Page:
The word lottery comes from Middle Dutch loterie, a compound of Old English lotte “lot” and erie (“to draw”). Lotteries were first recorded in the Low Countries around the 15th century for raising funds for town fortifications and to help the poor. The lottery’s popularity grew after the Revolutionary War, when Congress relied on it to fund the Continental Army. George Washington managed several lotteries to win land and slaves, and Benjamin Franklin even organized a lottery to buy cannons for the city of Philadelphia.
Today, state lotteries are the most popular form of gambling in the United States, with about half of adults purchasing tickets each year. They are regressive in terms of who plays them, with those in the bottom quintile spending the largest share of their incomes on them—and often ending up worse off than they were before.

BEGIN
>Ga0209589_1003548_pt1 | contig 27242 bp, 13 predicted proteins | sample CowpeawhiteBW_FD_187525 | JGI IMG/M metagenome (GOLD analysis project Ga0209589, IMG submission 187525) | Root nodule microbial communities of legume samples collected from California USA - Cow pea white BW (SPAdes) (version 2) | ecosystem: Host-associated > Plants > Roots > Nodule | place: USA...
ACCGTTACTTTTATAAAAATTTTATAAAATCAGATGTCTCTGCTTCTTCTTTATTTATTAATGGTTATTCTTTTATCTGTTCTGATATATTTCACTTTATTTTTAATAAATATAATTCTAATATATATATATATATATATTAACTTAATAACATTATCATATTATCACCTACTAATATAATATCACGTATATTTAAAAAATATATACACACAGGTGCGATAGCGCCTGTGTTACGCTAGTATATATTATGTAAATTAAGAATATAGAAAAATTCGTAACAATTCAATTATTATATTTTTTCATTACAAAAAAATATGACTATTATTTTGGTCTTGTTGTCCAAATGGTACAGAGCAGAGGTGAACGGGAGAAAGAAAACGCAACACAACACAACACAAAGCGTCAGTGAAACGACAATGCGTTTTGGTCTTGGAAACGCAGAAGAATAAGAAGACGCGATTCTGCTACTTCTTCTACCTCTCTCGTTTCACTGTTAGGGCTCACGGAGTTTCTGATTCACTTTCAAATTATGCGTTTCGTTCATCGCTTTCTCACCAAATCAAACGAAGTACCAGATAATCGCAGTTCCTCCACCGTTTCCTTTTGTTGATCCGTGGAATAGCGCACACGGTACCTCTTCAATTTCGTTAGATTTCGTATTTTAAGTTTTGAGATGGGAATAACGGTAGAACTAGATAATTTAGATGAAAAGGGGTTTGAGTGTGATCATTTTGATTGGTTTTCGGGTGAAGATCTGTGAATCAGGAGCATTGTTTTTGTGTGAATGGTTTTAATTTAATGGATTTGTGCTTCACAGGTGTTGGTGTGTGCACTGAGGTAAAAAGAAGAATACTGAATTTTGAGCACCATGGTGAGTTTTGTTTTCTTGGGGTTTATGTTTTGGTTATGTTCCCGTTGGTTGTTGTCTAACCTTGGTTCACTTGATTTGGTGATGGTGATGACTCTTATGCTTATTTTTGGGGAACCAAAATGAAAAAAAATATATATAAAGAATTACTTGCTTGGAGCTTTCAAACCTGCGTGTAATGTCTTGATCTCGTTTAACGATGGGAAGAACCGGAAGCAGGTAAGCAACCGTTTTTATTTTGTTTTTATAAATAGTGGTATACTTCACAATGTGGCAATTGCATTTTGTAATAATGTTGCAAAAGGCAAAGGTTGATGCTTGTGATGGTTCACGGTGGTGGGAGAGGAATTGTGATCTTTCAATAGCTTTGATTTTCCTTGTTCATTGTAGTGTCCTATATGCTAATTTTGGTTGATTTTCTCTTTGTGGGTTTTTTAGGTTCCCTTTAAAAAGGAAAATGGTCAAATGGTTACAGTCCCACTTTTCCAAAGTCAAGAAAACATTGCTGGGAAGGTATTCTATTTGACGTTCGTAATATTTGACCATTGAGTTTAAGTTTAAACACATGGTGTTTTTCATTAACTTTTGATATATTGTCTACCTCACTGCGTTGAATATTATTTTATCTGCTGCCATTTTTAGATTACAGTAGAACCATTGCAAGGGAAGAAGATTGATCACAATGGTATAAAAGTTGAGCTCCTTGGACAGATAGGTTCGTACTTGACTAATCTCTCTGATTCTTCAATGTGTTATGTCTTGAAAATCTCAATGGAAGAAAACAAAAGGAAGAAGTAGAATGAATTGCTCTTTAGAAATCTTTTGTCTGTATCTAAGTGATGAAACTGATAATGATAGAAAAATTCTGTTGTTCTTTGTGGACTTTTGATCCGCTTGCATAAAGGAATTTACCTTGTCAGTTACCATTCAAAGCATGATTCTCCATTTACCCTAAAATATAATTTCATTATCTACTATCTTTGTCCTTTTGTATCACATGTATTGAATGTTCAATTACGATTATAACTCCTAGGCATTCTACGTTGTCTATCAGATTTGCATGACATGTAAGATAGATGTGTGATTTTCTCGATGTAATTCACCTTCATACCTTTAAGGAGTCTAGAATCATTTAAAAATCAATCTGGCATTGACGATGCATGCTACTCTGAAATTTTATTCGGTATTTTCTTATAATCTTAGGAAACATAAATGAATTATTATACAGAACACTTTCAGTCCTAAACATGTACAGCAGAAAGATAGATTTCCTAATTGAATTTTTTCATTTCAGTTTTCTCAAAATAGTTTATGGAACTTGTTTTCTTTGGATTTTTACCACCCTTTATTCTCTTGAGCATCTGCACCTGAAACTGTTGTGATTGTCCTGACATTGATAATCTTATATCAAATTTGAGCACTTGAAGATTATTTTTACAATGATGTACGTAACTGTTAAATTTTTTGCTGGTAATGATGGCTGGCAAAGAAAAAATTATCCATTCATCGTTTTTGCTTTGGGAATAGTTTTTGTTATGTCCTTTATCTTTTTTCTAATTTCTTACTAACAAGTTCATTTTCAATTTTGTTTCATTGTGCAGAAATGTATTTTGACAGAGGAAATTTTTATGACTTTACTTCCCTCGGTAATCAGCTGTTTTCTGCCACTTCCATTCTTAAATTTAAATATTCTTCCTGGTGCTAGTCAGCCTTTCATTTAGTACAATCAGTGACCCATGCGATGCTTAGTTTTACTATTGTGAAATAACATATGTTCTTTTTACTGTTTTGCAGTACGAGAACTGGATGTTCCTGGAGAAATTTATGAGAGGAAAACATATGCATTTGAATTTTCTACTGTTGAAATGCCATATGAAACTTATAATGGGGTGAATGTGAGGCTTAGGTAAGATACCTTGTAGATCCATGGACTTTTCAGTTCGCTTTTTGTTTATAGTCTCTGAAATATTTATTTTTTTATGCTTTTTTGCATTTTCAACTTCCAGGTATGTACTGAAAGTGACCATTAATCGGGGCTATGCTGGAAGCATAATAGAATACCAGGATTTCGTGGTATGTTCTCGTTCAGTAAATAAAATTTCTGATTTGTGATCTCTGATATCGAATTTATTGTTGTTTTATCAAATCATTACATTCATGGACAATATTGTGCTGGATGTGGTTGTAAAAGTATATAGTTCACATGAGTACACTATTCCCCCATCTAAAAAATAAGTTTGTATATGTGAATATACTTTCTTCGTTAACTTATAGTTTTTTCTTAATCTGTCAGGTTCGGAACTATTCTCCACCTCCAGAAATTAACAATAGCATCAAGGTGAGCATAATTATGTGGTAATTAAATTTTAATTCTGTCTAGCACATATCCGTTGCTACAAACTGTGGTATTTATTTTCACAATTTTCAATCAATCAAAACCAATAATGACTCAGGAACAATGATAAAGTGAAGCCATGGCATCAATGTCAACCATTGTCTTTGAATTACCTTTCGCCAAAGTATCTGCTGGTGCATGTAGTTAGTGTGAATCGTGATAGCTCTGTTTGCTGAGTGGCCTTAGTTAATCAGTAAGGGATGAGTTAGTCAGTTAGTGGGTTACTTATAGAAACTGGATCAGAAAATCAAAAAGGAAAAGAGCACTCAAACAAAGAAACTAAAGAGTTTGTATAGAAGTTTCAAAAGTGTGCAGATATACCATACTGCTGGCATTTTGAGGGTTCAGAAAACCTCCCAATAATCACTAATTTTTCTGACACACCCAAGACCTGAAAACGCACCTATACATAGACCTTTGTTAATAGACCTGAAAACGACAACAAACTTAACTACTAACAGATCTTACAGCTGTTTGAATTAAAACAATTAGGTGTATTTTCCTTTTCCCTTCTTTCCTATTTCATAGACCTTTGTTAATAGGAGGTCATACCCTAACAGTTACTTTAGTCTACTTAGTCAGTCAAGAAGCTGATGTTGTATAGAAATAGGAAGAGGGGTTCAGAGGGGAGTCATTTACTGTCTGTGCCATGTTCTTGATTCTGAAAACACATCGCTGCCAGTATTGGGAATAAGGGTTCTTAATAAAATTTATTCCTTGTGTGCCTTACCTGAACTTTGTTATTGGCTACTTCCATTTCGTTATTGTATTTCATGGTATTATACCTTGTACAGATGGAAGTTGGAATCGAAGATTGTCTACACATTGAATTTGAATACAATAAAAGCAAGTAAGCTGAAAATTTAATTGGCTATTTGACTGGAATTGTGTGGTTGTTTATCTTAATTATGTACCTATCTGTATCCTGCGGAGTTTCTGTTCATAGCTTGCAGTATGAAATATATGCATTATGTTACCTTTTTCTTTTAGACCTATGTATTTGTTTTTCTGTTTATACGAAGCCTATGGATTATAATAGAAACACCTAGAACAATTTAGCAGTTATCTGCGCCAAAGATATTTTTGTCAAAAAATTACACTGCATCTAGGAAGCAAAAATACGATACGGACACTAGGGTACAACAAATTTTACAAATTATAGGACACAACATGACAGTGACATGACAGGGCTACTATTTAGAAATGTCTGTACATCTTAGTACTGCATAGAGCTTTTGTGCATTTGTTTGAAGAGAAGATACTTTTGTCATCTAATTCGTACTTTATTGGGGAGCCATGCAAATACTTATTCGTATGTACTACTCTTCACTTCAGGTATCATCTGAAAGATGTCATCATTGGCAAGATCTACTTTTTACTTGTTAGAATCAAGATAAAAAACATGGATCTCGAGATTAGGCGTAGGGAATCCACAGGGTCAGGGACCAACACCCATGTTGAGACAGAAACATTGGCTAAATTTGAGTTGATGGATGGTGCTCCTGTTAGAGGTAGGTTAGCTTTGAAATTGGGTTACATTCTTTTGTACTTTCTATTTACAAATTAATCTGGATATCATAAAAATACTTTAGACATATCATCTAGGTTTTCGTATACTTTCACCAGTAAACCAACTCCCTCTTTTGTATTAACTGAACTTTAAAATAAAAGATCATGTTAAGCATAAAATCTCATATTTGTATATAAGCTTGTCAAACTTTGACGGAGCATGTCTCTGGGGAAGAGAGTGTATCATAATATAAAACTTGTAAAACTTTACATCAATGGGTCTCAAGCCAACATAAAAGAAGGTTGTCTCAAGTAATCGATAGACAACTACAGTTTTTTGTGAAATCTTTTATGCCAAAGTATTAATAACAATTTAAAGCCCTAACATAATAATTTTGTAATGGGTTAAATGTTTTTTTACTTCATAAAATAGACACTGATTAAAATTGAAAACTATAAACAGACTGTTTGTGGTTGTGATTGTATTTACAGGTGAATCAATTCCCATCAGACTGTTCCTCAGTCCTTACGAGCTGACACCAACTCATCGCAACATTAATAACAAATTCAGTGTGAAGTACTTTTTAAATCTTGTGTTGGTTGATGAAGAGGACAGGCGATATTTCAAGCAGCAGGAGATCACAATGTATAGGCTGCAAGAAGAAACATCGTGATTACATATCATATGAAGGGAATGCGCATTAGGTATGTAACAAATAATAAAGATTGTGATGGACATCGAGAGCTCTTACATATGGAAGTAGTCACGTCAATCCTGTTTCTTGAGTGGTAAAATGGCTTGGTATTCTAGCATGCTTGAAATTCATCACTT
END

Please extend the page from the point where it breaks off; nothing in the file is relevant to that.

But what is it about this game of chance that draws so many people in? Is it just the gleam of that long-shot hope that someone, somewhere, will actually hit the jackpot? Or is there something more to it than that?
Lottery marketers are aware that the jackpots are what drive sales, so they focus on promoting their huge prizes. They also know that people have a tendency to believe they are being cheated when their numbers don’t come up, and they have figured out how to manipulate this irrationality by offering super-sized jackpots that generate a lot of free publicity.